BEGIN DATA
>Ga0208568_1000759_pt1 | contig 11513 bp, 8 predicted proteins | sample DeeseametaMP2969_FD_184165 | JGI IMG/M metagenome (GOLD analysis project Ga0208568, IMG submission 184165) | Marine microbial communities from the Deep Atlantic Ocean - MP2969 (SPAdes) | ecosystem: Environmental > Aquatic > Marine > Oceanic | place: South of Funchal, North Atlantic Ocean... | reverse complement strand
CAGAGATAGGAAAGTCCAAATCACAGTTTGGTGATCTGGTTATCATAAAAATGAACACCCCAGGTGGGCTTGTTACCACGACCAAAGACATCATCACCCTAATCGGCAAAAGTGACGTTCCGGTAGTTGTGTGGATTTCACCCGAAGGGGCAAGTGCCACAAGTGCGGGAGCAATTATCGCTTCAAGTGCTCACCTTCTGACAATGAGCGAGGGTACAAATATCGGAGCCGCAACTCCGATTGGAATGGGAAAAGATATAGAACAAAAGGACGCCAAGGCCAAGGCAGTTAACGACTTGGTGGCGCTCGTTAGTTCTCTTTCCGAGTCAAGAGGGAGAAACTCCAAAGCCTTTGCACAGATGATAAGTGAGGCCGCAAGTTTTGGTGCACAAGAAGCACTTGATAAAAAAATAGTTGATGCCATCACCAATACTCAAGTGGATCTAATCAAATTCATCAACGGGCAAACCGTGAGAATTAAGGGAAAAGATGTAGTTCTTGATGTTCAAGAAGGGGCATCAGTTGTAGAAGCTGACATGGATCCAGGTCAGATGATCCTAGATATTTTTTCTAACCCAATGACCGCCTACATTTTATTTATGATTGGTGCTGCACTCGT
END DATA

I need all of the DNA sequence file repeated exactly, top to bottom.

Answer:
>Ga0208568_1000759_pt1 | contig 11513 bp, 8 predicted proteins | sample DeeseametaMP2969_FD_184165 | JGI IMG/M metagenome (GOLD analysis project Ga0208568, IMG submission 184165) | Marine microbial communities from the Deep Atlantic Ocean - MP2969 (SPAdes) | ecosystem: Environmental > Aquatic > Marine > Oceanic | place: South of Funchal, North Atlantic Ocean... | reverse complement strand
CAGAGATAGGAAAGTCCAAATCACAGTTTGGTGATCTGGTTATCATAAAAATGAACACCCCAGGTGGGCTTGTTACCACGACCAAAGACATCATCACCCTAATCGGCAAAAGTGACGTTCCGGTAGTTGTGTGGATTTCACCCGAAGGGGCAAGTGCCACAAGTGCGGGAGCAATTATCGCTTCAAGTGCTCACCTTCTGACAATGAGCGAGGGTACAAATATCGGAGCCGCAACTCCGATTGGAATGGGAAAAGATATAGAACAAAAGGACGCCAAGGCCAAGGCAGTTAACGACTTGGTGGCGCTCGTTAGTTCTCTTTCCGAGTCAAGAGGGAGAAACTCCAAAGCCTTTGCACAGATGATAAGTGAGGCCGCAAGTTTTGGTGCACAAGAAGCACTTGATAAAAAAATAGTTGATGCCATCACCAATACTCAAGTGGATCTAATCAAATTCATCAACGGGCAAACCGTGAGAATTAAGGGAAAAGATGTAGTTCTTGATGTTCAAGAAGGGGCATCAGTTGTAGAAGCTGACATGGATCCAGGTCAGATGATCCTAGATATTTTTTCTAACCCAATGACCGCCTACATTTTATTTATGATTGGTGCTGCACTCGT